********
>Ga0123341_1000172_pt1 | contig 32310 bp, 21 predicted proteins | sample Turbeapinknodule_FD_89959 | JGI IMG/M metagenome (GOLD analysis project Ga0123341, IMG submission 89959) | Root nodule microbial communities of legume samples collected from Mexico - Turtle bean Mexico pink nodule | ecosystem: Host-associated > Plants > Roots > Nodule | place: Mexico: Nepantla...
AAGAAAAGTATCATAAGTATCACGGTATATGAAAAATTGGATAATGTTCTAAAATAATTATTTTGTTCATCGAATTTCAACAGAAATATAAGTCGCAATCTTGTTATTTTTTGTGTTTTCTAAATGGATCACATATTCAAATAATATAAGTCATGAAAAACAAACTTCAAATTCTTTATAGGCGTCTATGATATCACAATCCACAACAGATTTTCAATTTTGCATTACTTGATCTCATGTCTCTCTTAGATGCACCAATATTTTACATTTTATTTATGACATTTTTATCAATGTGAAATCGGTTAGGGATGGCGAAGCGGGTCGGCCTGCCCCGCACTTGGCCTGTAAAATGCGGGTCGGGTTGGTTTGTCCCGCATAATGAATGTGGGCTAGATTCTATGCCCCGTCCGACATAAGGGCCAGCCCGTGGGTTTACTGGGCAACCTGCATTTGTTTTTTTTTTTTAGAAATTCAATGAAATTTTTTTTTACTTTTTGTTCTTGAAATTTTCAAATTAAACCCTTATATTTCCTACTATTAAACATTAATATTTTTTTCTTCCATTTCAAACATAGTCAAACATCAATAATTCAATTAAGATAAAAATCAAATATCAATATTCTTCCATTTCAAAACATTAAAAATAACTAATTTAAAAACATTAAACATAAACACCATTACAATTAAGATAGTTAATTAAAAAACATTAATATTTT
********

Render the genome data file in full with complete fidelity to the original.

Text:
>Ga0123341_1000172_pt1 | contig 32310 bp, 21 predicted proteins | sample Turbeapinknodule_FD_89959 | JGI IMG/M metagenome (GOLD analysis project Ga0123341, IMG submission 89959) | Root nodule microbial communities of legume samples collected from Mexico - Turtle bean Mexico pink nodule | ecosystem: Host-associated > Plants > Roots > Nodule | place: Mexico: Nepantla...
AAGAAAAGTATCATAAGTATCACGGTATATGAAAAATTGGATAATGTTCTAAAATAATTATTTTGTTCATCGAATTTCAACAGAAATATAAGTCGCAATCTTGTTATTTTTTGTGTTTTCTAAATGGATCACATATTCAAATAATATAAGTCATGAAAAACAAACTTCAAATTCTTTATAGGCGTCTATGATATCACAATCCACAACAGATTTTCAATTTTGCATTACTTGATCTCATGTCTCTCTTAGATGCACCAATATTTTACATTTTATTTATGACATTTTTATCAATGTGAAATCGGTTAGGGATGGCGAAGCGGGTCGGCCTGCCCCGCACTTGGCCTGTAAAATGCGGGTCGGGTTGGTTTGTCCCGCATAATGAATGTGGGCTAGATTCTATGCCCCGTCCGACATAAGGGCCAGCCCGTGGGTTTACTGGGCAACCTGCATTTGTTTTTTTTTTTTAGAAATTCAATGAAATTTTTTTTTACTTTTTGTTCTTGAAATTTTCAAATTAAACCCTTATATTTCCTACTATTAAACATTAATATTTTTTTCTTCCATTTCAAACATAGTCAAACATCAATAATTCAATTAAGATAAAAATCAAATATCAATATTCTTCCATTTCAAAACATTAAAAATAACTAATTTAAAAACATTAAACATAAACACCATTACAATTAAGATAGTTAATTAAAAAACATTAATATTTT